Saturday, July 07, 2007

Rush Hour traffic passes through Museum in Docklands

A step away from the crowds at Canary Wharf, Museum in Docklands is offering visitors the chance to discover a different kind of commuting experience with Rush Hour, a powerful video installation which runs from 6 July to 1 November 2007.

Across three huge screens, the work, by artists David Matthews and Paul Howard, uses a montage of real time/still time photography, and a bustling soundtrack centred around a phone-in radio show, to capture a rush hour moment in Sierra Leone. 

Rush Hour Artists David Matthews  Paul Howard

 A multi-sensory experience, Rush Hour deconstructs stylistic clich├ęs of news reportage, documentary and fictional dramas and draws the viewer into disarming questions about African and Western identities; about poverty, peace, and the complex legacies of slavery.

The video opens upon a curious stillness. A camera moves down an African city street during rush hour, but something is amiss. Whilst a radio crackles with music, jingles, news and debate, everyone here is rooted to the spot, caught in mid-stride, mid-gesture. We are in Freetown, Sierra Leone, looking at a snapshot moment from everyday life.

But this is no simple photograph. With a voyeur’s license we travel around the frozen urban scene, wandering amidst a population caught in stasis.  Then, suddenly, an unexpected blink disrupts this petrified landscape. An involuntary glance meets our eyes and turns hastily away. An arm moves slightly.  Small movements betray life within this unmoving terrain. The people of Freetown are not the still subjects of a photographic record, but subjects standing still for a carefully choreographed freeze frame performance.

Rush Hour is a beautifully orchestrated visual fiction, using the streets of Freetown as a stage and its residents as players. The radio phone-in which soundtracks the piece is a scripted dialogue, spliced with soundscapes from the city.  But within the fiction lies a very real politics of cultural exchange. The artists have worked in conjunction with the Freetong Players, Sierra Leone’s leading theatre company, to create a compelling narrative that places the daily routines of Freetown life within the context of a troubled history.

A former British Colony, Sierra Leone was founded in 1787 as a safe haven for Africans emancipated from slavery. Following a brutal ten year conflict which ended in 2001 and cost anywhere between 50,000 and 200,000 lives, it is now the world’s second poorest country. Yet despite the nation’s poverty, volatile history and collective trauma, Sierra Leoneans have a remarkable sense of optimism, combined with stoicism, energy and spirit.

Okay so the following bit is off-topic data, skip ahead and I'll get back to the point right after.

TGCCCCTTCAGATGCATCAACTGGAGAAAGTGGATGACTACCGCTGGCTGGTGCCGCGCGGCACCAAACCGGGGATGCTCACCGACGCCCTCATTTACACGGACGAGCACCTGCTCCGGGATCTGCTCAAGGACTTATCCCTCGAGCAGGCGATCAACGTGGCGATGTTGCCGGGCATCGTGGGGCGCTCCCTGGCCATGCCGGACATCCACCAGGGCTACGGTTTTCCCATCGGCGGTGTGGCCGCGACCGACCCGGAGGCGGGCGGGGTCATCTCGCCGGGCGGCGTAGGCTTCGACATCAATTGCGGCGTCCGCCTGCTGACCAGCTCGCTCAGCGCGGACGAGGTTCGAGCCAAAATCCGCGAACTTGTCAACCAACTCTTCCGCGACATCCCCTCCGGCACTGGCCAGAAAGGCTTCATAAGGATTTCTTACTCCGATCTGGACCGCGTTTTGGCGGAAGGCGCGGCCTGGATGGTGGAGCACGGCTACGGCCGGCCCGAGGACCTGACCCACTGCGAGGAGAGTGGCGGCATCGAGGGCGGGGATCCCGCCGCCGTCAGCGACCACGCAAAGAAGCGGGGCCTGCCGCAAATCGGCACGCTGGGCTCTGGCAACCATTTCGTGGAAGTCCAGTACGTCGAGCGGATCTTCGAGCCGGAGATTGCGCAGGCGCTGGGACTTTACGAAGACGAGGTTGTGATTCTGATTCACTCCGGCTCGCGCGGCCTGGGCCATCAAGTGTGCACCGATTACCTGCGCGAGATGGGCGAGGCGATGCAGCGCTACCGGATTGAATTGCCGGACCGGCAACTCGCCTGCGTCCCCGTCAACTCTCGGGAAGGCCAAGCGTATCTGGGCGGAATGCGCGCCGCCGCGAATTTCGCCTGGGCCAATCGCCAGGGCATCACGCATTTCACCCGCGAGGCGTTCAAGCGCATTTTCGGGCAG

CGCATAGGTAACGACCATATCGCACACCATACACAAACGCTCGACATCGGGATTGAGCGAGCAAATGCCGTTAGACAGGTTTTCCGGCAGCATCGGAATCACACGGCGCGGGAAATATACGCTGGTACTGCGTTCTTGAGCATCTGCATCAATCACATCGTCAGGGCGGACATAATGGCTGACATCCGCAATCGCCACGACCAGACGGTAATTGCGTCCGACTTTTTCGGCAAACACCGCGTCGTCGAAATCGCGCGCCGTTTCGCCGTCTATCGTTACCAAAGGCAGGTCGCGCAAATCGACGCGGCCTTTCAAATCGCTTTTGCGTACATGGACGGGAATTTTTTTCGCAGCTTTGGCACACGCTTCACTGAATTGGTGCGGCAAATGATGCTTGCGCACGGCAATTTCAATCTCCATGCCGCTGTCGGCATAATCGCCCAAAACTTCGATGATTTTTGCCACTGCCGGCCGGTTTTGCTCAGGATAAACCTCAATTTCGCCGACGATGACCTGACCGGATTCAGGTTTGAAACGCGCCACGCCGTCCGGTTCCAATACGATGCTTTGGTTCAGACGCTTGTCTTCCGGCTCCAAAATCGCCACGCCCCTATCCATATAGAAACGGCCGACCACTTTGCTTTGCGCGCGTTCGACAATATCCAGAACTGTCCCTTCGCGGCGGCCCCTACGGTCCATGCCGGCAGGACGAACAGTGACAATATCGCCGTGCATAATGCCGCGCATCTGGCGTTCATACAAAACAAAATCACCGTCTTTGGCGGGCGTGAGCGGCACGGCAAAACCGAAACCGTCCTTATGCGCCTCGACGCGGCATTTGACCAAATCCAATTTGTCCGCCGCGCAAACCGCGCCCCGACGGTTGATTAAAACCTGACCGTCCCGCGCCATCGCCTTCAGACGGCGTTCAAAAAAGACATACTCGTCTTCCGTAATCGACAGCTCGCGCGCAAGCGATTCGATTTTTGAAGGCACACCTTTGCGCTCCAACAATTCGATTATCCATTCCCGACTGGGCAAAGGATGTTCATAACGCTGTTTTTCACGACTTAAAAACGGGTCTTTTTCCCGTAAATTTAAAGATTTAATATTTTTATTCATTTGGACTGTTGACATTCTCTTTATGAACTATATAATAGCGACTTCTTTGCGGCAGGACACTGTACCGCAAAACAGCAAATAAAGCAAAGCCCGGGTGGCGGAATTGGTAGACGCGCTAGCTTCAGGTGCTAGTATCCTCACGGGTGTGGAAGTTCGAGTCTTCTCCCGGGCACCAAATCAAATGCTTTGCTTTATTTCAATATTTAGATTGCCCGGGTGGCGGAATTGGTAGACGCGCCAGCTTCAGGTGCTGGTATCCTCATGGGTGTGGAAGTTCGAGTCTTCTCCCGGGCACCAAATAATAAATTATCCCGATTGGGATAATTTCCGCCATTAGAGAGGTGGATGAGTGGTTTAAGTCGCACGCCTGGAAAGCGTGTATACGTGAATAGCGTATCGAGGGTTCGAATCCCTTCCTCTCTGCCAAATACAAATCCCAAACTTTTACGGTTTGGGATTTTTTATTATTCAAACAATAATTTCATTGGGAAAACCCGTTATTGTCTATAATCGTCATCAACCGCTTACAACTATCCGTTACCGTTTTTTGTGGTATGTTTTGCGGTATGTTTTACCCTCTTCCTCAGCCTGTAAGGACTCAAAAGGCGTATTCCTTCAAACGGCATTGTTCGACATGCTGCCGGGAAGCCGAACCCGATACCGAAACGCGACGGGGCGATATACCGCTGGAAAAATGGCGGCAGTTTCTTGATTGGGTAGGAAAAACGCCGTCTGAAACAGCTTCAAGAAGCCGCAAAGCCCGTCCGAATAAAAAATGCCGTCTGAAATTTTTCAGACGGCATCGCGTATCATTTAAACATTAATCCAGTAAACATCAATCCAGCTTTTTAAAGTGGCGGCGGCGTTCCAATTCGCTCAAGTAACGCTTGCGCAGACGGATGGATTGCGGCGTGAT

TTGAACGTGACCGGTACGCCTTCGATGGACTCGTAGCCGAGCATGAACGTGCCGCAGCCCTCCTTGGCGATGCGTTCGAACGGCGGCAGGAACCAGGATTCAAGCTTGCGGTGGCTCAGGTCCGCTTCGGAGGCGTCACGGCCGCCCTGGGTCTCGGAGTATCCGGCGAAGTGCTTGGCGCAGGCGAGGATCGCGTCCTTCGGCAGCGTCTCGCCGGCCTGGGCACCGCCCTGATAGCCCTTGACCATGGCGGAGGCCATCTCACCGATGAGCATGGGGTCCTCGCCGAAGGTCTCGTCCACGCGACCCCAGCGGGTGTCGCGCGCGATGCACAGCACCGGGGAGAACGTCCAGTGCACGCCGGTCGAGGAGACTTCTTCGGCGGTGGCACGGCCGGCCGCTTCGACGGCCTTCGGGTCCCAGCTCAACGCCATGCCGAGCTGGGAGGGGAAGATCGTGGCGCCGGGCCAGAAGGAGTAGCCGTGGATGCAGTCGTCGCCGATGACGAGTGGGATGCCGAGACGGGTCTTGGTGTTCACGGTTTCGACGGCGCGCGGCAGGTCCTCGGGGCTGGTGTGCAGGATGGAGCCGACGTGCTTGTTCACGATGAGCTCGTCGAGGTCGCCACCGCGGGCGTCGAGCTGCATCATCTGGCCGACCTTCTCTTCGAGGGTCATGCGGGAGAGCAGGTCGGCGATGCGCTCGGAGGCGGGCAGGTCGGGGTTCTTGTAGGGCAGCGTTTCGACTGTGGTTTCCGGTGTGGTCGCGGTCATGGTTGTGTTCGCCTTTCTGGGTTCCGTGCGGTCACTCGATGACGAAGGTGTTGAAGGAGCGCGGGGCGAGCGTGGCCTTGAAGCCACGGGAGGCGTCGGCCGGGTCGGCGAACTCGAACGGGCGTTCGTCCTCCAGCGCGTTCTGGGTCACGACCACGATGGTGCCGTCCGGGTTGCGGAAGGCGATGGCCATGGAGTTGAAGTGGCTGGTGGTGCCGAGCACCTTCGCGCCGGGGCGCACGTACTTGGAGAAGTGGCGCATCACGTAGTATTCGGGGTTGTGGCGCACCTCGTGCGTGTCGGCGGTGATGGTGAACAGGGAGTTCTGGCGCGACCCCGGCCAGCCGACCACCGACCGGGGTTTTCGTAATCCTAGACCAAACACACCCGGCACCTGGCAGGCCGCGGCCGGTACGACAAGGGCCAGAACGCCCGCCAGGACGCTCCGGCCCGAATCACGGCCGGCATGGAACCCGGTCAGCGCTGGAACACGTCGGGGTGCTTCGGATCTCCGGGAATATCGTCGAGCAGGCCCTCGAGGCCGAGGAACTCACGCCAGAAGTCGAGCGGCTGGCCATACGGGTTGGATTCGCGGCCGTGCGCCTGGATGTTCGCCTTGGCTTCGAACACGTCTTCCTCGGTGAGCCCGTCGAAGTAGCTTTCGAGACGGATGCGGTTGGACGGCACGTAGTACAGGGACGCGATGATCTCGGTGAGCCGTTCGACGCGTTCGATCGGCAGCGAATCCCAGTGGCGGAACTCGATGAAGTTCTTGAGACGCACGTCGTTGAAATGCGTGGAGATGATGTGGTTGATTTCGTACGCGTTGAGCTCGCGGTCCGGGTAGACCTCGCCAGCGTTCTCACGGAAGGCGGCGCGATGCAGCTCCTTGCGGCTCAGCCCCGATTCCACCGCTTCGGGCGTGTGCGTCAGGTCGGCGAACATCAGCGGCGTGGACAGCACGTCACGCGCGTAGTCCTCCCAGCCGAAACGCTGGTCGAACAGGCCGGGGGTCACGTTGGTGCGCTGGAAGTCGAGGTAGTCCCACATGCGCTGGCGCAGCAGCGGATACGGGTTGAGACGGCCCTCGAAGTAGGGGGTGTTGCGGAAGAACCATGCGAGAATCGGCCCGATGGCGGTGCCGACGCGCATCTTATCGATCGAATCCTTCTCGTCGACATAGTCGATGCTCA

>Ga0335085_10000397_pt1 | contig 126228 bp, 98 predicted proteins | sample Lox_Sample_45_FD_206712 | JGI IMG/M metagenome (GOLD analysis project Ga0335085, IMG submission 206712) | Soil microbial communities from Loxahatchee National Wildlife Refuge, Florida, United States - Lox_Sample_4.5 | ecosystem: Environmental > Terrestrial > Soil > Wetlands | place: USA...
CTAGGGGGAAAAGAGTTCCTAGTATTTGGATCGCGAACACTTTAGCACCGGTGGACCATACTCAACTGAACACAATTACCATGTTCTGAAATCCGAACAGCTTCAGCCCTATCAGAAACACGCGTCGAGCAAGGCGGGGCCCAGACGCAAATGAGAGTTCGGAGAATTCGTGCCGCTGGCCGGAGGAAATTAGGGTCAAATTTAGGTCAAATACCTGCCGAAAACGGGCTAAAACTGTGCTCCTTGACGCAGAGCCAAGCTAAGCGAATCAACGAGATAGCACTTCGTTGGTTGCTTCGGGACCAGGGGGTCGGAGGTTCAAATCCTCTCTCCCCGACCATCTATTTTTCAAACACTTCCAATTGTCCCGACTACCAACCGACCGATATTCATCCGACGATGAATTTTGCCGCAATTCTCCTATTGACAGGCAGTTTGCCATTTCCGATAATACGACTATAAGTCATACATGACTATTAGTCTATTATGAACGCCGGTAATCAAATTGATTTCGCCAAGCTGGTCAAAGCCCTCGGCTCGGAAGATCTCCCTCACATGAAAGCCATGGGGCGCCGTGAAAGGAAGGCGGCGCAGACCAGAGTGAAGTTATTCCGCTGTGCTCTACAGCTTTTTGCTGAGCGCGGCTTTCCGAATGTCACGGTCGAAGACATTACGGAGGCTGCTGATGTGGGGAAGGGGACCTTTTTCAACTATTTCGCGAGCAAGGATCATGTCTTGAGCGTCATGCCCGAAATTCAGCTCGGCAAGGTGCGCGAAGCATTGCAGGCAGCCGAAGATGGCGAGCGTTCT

This indomitable spirit runs throughout Rush Hour, but Matthews and Howard also address their own artistic and economic license in stopping a rush hour in its tracks.  In capturing the daily hustle for survival in a country where many live on a dollar a day, the artists must put a temporary stop to the creative industry of its residents.

Alongside the screened video, film posters, adverts and everyday objects from Freetown will be displayed across the Museum gallery.
David Matthews says “I’ve worked in print and broadcast journalism for many years, both in the UK and abroad. But to work on a non-linear art film in such a challenging environment as Sierra Leone, where cultural capital is so restricted was extraordinary.

So much of the visual imagery we see of Africa is represented through traditional and stereotypical images, so it was a refreshing change to co-create Rush Hour. It's an artwork that is contemporary and abstract, but also authentic and true to the environment in which it was made. In many ways I feel privileged to have contributed to a growing movement that finds new ways of exploring archetypal African narratives.”

David Spence, Director of Museum in Docklands says “We are excited to be displaying such a powerful and original piece of art.  Rush Hour confirms our commitment to innovative exhibitions at the Museum in Docklands.  It also retraces a direct link between Freetown and London’s East End.  When Sierra Leone was founded in 1787 as a haven for formally enslaved Africans, the first ship to set sail for Freetown, left from Blackwell stairs, Docklands.”

 On 10 November 2007, Museum in Docklands will open the only permanent gallery in London that examines the city’s involvement in transatlantic slavery and its legacy on the capital. Marking the bicentenary of the abolition of the slave trade by Britain, the new gallery is part of a series of events and projects planned by the Museum for 2007 and 2008. The new gallery, called London, Sugar and Slavery, will reveal how London’s involvement in slaving has shaped the capital since the 17th century, and will challenge what people think they know about the transatlantic slave trade.  It will debunk the myth that London was a minor player in the trade by showing that it funded much of the city’s industrial and financial success.  From Jamaica Road to the Bank of England, from the merchant houses of Blackheath to the nation’s art collections, profits from this most lucrative trade shaped the metropolis.  The new gallery will be a dynamic and evolving space reflecting the continuing resonance of the slave trade for all Londoners.

Museum of London Group Portal - Rush Hour